A fine balance

To attain balance in body, mind and spirit, is no small matter. It calls us to free ourselves of the pull and push of craving and aversion, and of the emotional and psychological needs that keep us in thrall, says Suma Varughese
A friend of mine still has not forgiven her father for an incident that happened many years ago. She was a college kid then, and while driving the family car, she had an accident that all but wrecked it. Thoroughly shaken, she came home to a ballistic father whose rage could not be appeased. She is angry with him not because he bawled her out, but because he did not even notice that the car may have been totalled but she, his daughter, had had a miraculous escape.
On the other hand, a Facebook story shares that when parents call their children on their mobiles, and do not get a response, 99 per cent immediately jump to the conclusion that their child is either dead or dying. Only one per cent entertains the sane thought that perhaps they did not hear the phone, or were not near the phone!
Is such an ideal achievable? Like all absolute ideals, it too has its basis in the spiritual journey and it will be realized in its full perfection when we reach the end of that journey – when the ego has dissolved and the individual entity has merged with the larger consciousness. But even if we never get there, the balance journey is a crucial one for any level of happiness, health, peace and success.
While the quest for balance has always been critical for human happiness, history offers vivid proof that most of us have failed to get there. The bloody and brutal battles and wars, the sheer scale of inhumanity of man against man testify how much we have been in the grip of our lesser desires such as the lust for power, possession and conquest, and negative emotions such as anger, resistance and reaction.
Even when it comes to individuals, I am going out on a limb out here and asserting that the public space has not been too privy to examples of perfect balance. Even geniuses, it was popularly considered, were flawed in one way or the other, as if to make up for their considerable gifts. It was pretty much a given that they would be, at best, eccentric, or at worst, alcoholics, sexually promiscuous, or mentally unstable. We only have to look at the evidence furnished by writers and artists like Doestoevsky, Piccasso, Van Gogh, Sylvia Plath, and others to see that balance was completely off the map. Even enlightened spiritual masters may not have balanced every aspect of themselves. Many owed their spiritual evolution to their powerful right brains, but quite often their less able left brains put them at a disadvantage in practical matters. Ramakrishna Paramahansa or even J. Krishnamurti, were rather helpless when it came to worldly matters. Many lacked organisational skills or some vital part of human capability.
Our present times are pushing us to achieve balance individually at all levels. Whether we are men or women, existence is coaxing us to balance our male and female energies. Whether we are right- or left-brained, we are being goaded to develop a whole or balanced brain. Whether we are head people or heart people, we are meant to straddle the opposite dimension. Being thinkers or doers will not do, we are meant to be both.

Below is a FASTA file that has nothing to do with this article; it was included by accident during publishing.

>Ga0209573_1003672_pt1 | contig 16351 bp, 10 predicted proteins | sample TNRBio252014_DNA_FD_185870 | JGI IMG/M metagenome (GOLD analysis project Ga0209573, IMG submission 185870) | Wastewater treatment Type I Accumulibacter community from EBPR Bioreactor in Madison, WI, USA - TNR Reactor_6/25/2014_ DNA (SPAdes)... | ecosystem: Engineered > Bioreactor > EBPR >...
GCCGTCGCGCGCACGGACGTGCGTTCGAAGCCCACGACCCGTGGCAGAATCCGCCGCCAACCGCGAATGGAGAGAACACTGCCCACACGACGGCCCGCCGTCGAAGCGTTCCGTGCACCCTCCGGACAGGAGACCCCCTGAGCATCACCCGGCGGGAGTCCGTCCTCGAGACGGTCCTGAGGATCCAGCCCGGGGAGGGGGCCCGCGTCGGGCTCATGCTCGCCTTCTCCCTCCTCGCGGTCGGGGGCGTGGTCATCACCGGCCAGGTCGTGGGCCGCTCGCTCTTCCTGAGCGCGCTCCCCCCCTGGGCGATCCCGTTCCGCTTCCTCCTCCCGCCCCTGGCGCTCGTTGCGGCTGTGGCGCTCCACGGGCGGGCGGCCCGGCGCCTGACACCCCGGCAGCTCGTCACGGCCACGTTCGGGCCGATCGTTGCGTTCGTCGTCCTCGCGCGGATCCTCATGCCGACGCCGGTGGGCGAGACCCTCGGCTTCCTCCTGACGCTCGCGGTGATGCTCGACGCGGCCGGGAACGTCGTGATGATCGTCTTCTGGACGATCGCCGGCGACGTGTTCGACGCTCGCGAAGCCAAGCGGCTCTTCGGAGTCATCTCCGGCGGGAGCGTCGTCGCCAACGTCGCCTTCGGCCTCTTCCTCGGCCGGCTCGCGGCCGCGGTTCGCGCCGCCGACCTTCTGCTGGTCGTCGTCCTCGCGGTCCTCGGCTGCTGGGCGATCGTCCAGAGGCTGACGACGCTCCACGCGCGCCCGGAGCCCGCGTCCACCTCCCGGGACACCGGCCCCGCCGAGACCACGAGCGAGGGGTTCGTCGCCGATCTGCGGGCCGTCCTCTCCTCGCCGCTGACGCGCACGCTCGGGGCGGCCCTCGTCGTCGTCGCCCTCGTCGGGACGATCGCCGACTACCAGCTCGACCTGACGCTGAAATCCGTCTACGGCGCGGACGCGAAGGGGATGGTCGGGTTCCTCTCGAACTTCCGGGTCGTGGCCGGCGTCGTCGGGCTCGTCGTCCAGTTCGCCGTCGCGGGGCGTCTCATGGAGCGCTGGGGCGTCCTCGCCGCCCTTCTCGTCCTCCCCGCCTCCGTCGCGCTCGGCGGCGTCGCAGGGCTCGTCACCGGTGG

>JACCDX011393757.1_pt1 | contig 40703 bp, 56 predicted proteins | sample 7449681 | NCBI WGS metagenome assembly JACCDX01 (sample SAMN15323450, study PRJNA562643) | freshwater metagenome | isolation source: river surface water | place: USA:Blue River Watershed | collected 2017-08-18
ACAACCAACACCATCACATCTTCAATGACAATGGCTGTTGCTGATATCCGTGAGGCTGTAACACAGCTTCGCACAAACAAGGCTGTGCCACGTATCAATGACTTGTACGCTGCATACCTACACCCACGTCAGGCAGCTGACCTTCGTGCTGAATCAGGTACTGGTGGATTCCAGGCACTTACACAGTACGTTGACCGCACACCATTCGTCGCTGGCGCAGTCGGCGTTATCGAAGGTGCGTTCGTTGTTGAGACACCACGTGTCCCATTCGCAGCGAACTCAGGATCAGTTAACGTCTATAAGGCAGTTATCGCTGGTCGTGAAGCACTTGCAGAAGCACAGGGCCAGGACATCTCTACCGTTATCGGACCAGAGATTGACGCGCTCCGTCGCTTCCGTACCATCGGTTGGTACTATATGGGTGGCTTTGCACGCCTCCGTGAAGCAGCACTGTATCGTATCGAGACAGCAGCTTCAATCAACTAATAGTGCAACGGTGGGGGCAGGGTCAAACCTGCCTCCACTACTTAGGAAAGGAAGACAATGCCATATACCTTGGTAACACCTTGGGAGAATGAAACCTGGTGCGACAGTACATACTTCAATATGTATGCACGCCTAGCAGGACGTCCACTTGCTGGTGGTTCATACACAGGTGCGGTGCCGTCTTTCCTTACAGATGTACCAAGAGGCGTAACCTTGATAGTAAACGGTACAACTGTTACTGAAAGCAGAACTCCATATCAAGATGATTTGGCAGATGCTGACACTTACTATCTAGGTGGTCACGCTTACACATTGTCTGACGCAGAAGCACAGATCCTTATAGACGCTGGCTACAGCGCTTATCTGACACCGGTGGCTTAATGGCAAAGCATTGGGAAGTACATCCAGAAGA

Collectively too, nature is pulling us towards perfect balance. The East and West, who Rudyard Kipling had once considered inimicable, are steadily coming together. The East, the zone of the right brain, and the West, the zone of the left brain, are exchanging their skill sets, and developing the neglected part of themselves, and therefore arriving steadily at a middle ground.
It is a breathtaking prospect. Both collectively and individually we appear to be poised to achieve total balance. It is the call of the times, and an indication that we truly are moving towards a new era of evolution on Planet Earth.
The journey begins
The movement towards balance is nothing more or less than the movement towards enlightenment, for balance only happens when the pendulum swing of craving and aversion begins to slow down, if not actually cease. As long as we are in the hold of compulsive likes and dislikes, desires and distastes, we are not in our control, and therefore cannot achieve balance.
I have a friend who is a compulsive flirt. She loves the attention she attracts from men, and cannot give it up, although it has virtually destroyed her marriage. In my own case, my addiction to food has caused me great suffering, and plunged me into many ailments such as asthma and Irritable Bowel Syndrome. It is only through diligent inner work that I have largely healed myself of the ailments, and have brought my food addiction to a more controllable level.
Indeed, when I first awakened to the spiritual path, and started the work of inner cleansing, I was aghast to discover what a momentous task was before me. Having spent 16 years in a low-grade depression where I had more or less let myself go, I found that I was in a state of deep lethargy or tamas. And here I was trying to make my way into satva and then beyond! Furthermore, I found myself with little or no discipline, self-control, focus, concentration, sense of organisation or self-esteem. Naturally, my journey has been extremely turbulent, with huge swings of the pendulum leading me from compulsive impulses to equally compulsive resistances, giving me, and those around me, great pain.

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